Realising a dream

18twenty8 beneficiary Palesa Phora (19) is in the first year of a bachelor’s degree in law and international relations at the University of the Witwatersrand in Johannesburg, thanks to a sponsorship by Deutsche Bank.

The day Phora heard her education would be paid for, she was so shocked she cried. “My mother was relieved as she had been stressing about the financial burden of putting me through university,” she says. “I have no excuse to not pass as I have been given the tools I need to get through university. I still feel a great sense of joy when I think about it. I am so blessed!”

For the first 10 years of her life Phora lived with her grandparents in Soweto, before moving to Benoni on the East Rand to stay with her mom, a single parent, and two younger sisters.

“They really look up to me and in a way, they are my mentees,” she says of her sisters.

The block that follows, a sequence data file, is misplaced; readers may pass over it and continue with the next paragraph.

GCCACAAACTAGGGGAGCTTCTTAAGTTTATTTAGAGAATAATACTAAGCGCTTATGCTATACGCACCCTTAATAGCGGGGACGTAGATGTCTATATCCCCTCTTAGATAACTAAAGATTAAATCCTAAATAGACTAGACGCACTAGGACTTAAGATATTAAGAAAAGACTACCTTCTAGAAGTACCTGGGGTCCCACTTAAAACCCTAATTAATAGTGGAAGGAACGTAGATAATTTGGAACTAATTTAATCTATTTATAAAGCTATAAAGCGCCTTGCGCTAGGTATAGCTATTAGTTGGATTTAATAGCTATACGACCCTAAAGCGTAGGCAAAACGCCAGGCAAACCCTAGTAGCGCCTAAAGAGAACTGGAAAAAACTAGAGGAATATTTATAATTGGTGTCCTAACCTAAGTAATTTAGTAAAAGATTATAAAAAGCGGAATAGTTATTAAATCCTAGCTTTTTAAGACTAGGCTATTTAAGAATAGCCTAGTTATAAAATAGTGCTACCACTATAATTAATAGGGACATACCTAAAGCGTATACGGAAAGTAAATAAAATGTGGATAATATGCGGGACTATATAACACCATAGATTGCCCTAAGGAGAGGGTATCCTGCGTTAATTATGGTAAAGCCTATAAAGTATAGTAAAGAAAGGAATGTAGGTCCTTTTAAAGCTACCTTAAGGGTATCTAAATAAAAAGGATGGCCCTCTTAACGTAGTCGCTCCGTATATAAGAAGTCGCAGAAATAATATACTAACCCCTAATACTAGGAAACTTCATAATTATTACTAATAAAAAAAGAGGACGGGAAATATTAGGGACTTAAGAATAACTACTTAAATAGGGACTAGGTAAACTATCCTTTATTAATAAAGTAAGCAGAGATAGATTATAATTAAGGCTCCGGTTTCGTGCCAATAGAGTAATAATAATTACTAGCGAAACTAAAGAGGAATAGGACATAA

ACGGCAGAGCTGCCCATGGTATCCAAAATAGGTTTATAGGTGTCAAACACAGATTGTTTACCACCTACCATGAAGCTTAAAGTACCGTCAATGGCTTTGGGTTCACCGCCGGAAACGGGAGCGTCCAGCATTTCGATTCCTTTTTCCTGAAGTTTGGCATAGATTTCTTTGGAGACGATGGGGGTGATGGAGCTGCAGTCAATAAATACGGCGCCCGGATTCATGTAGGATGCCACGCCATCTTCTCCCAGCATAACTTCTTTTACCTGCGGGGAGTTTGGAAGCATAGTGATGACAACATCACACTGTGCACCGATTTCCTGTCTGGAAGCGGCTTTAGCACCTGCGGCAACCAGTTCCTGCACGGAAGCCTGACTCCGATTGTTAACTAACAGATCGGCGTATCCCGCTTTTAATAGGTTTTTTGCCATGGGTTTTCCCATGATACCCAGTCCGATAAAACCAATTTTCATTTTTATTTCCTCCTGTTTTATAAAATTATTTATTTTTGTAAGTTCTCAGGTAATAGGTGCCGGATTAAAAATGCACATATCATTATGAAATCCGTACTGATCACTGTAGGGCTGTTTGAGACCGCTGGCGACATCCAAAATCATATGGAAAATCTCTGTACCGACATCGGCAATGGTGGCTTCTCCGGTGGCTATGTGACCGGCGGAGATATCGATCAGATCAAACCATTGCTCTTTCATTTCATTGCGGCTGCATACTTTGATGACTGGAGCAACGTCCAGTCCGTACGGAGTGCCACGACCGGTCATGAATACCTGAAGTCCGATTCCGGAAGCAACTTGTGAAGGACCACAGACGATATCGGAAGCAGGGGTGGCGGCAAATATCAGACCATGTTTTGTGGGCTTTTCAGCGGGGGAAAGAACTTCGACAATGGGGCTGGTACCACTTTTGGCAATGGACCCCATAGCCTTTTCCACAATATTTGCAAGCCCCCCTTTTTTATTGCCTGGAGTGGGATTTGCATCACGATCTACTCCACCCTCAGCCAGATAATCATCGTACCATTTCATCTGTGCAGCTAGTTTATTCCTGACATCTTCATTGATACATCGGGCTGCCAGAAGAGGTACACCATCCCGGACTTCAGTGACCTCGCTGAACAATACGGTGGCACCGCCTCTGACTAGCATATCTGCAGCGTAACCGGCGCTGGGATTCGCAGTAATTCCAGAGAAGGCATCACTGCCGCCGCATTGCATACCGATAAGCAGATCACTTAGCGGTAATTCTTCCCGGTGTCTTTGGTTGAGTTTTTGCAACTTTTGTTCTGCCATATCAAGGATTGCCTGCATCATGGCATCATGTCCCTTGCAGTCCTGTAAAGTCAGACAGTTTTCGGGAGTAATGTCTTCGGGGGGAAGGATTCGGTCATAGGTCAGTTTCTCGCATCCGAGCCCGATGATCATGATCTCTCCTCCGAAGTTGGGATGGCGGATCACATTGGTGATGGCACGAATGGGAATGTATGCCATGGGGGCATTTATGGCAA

Despite her age, Phora already shows signs of determination. She plans to specialise in international law and foreign policy, and to use her education to strengthen relations between South Africa and the rest of the world.

“I want to be in parliament one day, and I want to play a role in getting the youth active in politics, and educating our citizens about their constitutional rights,” she says. “I just want to be involved in getting South Africa to flourish because we have the potential to be a great nation.”

Phora started off with many dreams for her future but, much like Seseane, struggled with uncertainty. In high school her career thoughts ranged from journalism to business, and later politics.